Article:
In the previous post, we built an ASP.NET Core application using Vue.js and TypeScript. As a working example, we’re building a mobile web application. Many modern web browsers supporting HTML5 can access to multimedia devices on users’ computer, smartphones or tablets, such as camera and microphone. The Navigator.getUserMedia() API enables us to access to those resources. In this post, we’re actually going to implement a feature for camera access on our computer and mobile devices, by writing codes in VueJs and TypeScript.

The code samples used for this post can be found here.

getUserMedia() API

Most modern web browsers support this getUserMedia() API, as long as they support HTML5. There are two different APIs around this method – one is Navigator.getUserMedia() that supports callback functions, while the other MediaDevices.getUserMedia(), that came up later, supports Promise so that we can avoid Callback Hell. However, not all browsers support the MediaDevices.getUserMedia(), so we need to support both anyway. For more details around getUserMedia(), we can find some practical samples in this MDN document.

Prerequisites

  • ASP.NET Core application from the previous post
  • Computer, tablet or smartphone having camera

NOTE 1: This post uses VueJs 2.2.1 and TypeScript 2.2.1. VueJs 2.2.1 introduced some breaking changes how it interacts with TypeScript. Please have a look at the official guide document.

NOTE 2: vue-webcam written by @smronju was referenced for camera access, and modified to fit in the TypeScript format.

Update Hello.vue

We need a placeholder for camera access and video streaming. Add the following HTML codes into the template section in Hello.vue.

  • video accepts the camera input. src, width, height and autoplay are bound with the component in Hello.ts. Additionally, we add the ref attribute for the component to recognise the video tag.
  • img is where the camera input is rendered. The photo field is used for data binding.
  • button raises the mouse click or finger tab event by invoking the takePhoto function.

The HTML bits are done. Let’s move on for TypeScript part.

Update Hello.ts

The existing Hello.ts was simple, while this time it’s grown up to handle the camera API. Here’s the bits:

We can see many extra data fields for two-way data binding between user input and application. Some of them comes with their default values so that we don’t have to worry about their initialisation too much.

  • The takePhoto() function creates a virtual DOM for canvas, converts the input signal from the video into an image, and sends it to the img tag to display snapshot.

  • The mounted() event function is invoked when this component, Hello.ts, is mounted to its parent. It uses the getUserMedia() API to bind streaming source to the video tag.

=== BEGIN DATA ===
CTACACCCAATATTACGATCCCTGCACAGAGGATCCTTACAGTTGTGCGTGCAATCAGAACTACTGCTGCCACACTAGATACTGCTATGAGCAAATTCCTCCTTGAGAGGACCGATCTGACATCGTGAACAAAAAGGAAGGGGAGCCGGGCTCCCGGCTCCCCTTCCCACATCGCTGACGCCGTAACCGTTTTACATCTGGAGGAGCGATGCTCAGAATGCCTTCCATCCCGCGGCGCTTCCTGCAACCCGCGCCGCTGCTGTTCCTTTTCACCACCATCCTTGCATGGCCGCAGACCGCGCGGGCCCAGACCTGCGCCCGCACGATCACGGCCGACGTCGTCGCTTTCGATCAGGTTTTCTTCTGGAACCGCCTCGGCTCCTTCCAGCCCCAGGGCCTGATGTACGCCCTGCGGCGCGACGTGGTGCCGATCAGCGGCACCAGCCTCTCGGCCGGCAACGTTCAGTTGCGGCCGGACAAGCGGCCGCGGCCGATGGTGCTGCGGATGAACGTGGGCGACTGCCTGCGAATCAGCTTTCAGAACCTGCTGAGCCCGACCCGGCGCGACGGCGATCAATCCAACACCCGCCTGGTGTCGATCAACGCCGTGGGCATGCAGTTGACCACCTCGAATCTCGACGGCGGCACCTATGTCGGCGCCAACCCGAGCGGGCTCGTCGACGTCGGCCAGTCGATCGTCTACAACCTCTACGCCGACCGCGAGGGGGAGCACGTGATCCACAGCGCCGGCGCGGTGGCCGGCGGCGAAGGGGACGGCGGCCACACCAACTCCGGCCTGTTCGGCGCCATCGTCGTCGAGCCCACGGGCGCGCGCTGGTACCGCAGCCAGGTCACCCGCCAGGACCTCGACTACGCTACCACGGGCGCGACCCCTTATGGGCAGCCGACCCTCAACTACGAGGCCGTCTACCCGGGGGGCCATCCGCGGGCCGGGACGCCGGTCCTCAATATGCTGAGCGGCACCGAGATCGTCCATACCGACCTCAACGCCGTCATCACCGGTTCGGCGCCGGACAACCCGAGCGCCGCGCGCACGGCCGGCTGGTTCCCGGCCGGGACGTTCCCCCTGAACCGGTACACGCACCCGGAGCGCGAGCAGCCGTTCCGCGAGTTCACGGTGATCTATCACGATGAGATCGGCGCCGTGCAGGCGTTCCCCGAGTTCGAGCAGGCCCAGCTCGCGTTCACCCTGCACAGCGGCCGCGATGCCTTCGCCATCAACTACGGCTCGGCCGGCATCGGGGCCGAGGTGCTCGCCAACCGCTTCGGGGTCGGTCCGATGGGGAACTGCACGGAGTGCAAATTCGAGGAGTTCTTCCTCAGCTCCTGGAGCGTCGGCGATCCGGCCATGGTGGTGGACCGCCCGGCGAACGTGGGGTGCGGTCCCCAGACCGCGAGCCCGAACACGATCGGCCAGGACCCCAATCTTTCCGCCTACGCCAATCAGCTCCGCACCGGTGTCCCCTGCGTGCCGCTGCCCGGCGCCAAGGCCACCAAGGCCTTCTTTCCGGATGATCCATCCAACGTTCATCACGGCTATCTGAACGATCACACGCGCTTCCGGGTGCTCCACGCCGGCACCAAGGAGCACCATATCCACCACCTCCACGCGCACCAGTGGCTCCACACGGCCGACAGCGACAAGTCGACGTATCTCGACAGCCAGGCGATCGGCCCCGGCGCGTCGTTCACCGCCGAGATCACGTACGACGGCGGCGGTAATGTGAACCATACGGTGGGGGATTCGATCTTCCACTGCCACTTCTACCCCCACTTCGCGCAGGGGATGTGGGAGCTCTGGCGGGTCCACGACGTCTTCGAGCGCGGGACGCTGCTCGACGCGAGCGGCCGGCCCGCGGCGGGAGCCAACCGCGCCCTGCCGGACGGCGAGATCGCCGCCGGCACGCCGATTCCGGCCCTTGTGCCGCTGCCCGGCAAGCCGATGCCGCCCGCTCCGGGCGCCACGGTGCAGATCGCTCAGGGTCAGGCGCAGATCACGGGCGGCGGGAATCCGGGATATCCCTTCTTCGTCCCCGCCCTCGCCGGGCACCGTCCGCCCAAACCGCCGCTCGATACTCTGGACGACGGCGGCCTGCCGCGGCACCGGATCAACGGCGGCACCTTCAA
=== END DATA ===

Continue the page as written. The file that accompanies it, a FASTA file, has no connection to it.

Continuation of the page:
• The video tag through this.$refs.video is the HTML element that has the ref attribute in Hello.vue. Without the ref attribute, VueJs cannot know where to access to the tag.

NOTE: The original type of the this.$refs instance is { [key: string]: Vue | Element | Vue[] | Element[] }, while we cast it to any. This is to avoid build failure due to the linting error caused by using the original type and accessing to the resource by referencing like this.$refs.video. If we don’t want to cast it to any, we can use this.$refs["video"] instead.

We’ve so far completed the coding part. Now, let’s build this up and run a local IIS Express, and access to the web app through http://localhost:port. It works fine.

This time, instead of localhost, use the IP address. If we want to remotely access to our local dev website, this post would help.

It says we can’t use the camera because of its insecure access. In order to use the getUserMedia() API, we should use HTTPS connection to prevent private data exposure. This only happens when we’re using Google Chrome, not FireFox or Edge. So, just change the connection to HTTPS.

Now we can use IP address for camera access. Once we allow it we can immediately see our face directly on the web like below (yeah, it’s me! lol).

Let’s try this from our mobile devices. The first one is taken from Android phone, followed by the one taken from Windows Phone, then the ones from iPhone. Thanks Boris for help take those pictures!

Errr… what happened on iPhone? The camera is not accessible from both Safari for iOS and Chrome for iOS!!

This is because not all mobile web browsers support the getUserMedia() API.

getUserMedia Browser Compatibility

Here’s the data sheet from http://mobilehtml5.org/.

Unfortunately, we can’t use the getUserMedia API on iOS for now. For iOS users, we have to provide alternative methods for their user experience. There’s another API called HTML Media Capture that is supported by all mobile web browsers. It uses the traditional input type="file" tag. With this, we can access to camera on our mobile devices.

In the next post, we’re going to figure out how to provide a fallback option, if getUserMedia() API is not available.

Category:
Application Development and Integration
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Join the conversation! 3 Comments

  1. […] but it’s not that different from normal TypeScript development. Let’s build a real world application using VueJs and […]

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  2. […] the previous post, we used HTML5 getUserMedia() API to access camera on our mobile devices. In this post, we’re […]

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  3. […] the Previous Posts, We’re adding a new child Vue component, Ninja.vue to Hello.vue for dependency […]

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